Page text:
Remember, the local laws apply to you as a visitor and it is your responsibility to follow them. Be sensitive to local customs, traditions and practices as your behaviour may be seen as improper, hostile or may even be illegal.

Saudi Arabia is an Islamic country in which Sharia Law is strictly enforced.  You should respect local traditions, customs, law and religion at all times.  You should dress conservatively, be aware of your actions and take care not to offend other cultures or religious beliefs, especially during the holy month of Ramadan or other religious festivals or if you are visiting religious areas.

During the month of Ramadan it is forbidden to eat, drink or smoke in public during daylight hours.  This law is strictly enforced.  In 2017, the holy month of Ramadan is expected to start at sundown on 26 May and end on 25 June.

The public practice of any religion other than Islam is illegal as is attempting to convert others. Violations may result in imprisonment and/or deportation.

Illegal drugs

There are strong penalties for possession of or dealing in illegal drugs, including the application of the death penalty.

Forbidden products

Importing and drinking alcohol, pork products and pornographic material is forbidden in Saudi Arabia. The penalties for possession of any of these items are severe.  Electronic devices such as phones, tablets and laptops may be checked by officials.

You should not arrive in Saudi Arabia under the influence of alcohol.

Local culture

Men are expected to dress modestly in full-length trousers and shirts with sleeves, although the sleeves can be short.

Female Travellers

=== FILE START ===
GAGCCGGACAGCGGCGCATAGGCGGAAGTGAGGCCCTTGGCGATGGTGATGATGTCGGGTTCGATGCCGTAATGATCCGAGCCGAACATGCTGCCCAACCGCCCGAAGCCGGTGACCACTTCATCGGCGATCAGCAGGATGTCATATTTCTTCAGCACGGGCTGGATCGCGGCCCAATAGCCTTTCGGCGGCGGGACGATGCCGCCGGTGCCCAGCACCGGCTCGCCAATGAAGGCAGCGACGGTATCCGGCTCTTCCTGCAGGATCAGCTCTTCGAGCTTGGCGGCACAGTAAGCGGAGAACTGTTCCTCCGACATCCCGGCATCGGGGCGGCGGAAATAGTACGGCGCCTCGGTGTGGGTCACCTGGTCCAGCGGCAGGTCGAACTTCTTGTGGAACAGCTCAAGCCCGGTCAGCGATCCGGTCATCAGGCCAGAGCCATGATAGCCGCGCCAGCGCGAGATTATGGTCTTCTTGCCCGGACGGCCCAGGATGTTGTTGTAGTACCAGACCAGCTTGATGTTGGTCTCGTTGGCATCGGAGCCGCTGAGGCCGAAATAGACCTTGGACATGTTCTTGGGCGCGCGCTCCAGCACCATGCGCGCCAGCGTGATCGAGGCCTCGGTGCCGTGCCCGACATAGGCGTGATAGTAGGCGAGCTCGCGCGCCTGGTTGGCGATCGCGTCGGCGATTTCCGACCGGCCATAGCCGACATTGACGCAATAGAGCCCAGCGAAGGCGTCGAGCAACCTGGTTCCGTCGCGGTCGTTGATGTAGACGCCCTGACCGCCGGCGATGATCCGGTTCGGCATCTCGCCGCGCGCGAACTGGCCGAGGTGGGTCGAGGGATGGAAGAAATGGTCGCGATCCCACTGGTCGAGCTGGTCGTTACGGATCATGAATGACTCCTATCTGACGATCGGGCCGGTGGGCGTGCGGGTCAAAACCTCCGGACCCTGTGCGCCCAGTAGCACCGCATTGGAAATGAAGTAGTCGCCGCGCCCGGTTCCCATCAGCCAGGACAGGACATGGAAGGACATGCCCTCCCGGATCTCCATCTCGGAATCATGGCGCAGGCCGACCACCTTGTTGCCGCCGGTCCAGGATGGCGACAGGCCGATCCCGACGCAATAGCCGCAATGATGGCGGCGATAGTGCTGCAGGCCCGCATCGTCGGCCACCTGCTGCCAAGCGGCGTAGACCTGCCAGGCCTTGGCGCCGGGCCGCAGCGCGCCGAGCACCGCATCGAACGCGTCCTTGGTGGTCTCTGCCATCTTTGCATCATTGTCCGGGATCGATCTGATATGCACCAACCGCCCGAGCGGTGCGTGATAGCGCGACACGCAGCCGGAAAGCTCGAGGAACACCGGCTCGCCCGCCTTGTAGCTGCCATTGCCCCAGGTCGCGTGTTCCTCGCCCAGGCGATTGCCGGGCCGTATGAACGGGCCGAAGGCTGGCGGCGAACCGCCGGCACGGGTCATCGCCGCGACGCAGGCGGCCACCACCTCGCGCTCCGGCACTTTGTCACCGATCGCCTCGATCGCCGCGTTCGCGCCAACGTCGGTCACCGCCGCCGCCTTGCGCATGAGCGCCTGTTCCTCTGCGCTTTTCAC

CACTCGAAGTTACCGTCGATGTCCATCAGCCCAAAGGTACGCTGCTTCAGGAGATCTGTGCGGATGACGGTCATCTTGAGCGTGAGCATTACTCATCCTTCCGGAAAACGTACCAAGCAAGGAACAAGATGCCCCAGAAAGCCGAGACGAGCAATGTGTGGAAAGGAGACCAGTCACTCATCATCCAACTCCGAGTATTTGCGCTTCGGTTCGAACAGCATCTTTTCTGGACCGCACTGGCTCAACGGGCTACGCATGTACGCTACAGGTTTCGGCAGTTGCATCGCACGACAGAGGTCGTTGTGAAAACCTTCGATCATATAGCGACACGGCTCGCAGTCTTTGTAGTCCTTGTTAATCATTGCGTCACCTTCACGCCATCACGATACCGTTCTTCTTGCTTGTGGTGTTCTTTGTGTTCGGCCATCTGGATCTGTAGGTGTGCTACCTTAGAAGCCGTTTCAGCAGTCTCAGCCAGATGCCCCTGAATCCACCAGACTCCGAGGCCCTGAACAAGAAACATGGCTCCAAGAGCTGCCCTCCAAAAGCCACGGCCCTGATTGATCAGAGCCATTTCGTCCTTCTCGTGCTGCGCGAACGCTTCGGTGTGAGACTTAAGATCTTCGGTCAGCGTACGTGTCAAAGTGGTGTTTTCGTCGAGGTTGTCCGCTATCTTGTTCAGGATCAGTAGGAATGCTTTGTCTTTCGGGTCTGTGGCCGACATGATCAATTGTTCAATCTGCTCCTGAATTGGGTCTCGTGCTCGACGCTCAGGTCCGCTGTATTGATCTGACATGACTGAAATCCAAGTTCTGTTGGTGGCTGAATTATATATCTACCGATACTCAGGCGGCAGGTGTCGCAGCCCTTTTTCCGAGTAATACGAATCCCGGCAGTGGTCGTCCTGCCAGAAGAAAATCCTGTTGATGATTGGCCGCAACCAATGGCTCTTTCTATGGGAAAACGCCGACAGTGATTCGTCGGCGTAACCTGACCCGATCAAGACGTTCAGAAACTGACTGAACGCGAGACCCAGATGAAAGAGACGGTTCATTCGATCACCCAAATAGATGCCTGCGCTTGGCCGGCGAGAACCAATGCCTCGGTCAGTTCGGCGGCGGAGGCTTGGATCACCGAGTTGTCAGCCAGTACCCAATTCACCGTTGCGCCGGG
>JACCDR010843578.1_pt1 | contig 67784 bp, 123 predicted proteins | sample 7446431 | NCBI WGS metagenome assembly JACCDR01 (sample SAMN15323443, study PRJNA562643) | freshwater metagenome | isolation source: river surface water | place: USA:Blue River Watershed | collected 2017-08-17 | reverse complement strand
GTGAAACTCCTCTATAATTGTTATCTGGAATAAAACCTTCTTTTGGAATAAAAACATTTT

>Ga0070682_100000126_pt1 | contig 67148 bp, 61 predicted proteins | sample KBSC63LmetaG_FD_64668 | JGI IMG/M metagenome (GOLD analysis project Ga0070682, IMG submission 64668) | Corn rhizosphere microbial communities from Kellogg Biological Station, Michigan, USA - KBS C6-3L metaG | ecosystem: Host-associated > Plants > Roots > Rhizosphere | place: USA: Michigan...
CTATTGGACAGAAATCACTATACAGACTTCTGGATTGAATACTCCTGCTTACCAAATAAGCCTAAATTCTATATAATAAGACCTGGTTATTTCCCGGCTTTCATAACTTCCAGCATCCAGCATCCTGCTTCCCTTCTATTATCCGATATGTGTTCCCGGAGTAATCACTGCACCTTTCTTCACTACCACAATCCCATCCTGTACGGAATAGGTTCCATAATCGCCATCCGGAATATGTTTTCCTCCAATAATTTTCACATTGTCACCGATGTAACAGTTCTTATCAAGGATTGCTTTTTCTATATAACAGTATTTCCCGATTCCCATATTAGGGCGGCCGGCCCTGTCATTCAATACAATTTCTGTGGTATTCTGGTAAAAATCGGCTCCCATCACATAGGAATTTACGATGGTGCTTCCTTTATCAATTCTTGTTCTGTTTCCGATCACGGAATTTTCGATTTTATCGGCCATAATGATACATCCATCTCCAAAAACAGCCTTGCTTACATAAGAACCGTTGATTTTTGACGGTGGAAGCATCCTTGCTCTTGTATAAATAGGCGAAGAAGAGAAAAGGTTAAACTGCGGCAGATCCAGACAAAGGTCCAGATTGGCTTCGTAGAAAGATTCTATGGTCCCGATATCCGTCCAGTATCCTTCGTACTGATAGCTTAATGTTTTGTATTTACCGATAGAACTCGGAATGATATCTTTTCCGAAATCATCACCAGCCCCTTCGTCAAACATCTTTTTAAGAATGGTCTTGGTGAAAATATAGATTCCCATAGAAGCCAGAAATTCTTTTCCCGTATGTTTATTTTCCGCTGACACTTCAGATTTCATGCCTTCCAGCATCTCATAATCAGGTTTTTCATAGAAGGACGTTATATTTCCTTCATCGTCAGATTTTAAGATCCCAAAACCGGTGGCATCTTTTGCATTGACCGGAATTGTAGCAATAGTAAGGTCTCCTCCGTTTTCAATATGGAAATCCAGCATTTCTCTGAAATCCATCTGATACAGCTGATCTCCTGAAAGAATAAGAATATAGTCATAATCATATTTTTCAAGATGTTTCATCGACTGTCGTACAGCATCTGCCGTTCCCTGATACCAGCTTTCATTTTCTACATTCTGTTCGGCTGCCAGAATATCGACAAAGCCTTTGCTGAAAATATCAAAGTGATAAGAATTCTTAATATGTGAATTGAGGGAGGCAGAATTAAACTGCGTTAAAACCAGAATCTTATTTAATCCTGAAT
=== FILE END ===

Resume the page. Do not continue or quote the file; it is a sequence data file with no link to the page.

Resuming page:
Women should wear modest, loose fitting clothes and must wear an Abaya - a full-length black over-garment must wear an Abaya when out in public.  It is also recommended that you carry a headscarf in case it is necessary to cover your hair.

Unaccompanied female travellers may experience unwanted attention or comments in public.

It is illegal for women to drive.

If you are travelling in Saudi Arabia, you should only travel in pre-booked taxis known to be safe and avoid hailing a taxi in the street or accepting a lift from someone you do not know. 

LGBT

Homosexual behaviour is illegal in Saudi Arabia. Caution and discretion are advised at all times.

Personal Identification

Foreigners must carry their residency card (Iqama) or their passport with them at all times. Do not surrender your passport.

The Saudi authorities have the right to check identification and this can occur frequently due to the large number of security checkpoints both in the cities and on the roads between cities. 

Dual Nationality

The Saudi authorities do not recognise dual nationality and it is illegal to hold two passports in Saudi Arabia.

Second passports even if it is a second Irish passport will be confiscated or ordered destroyed if discovered by the Saudi authorities.

Getting married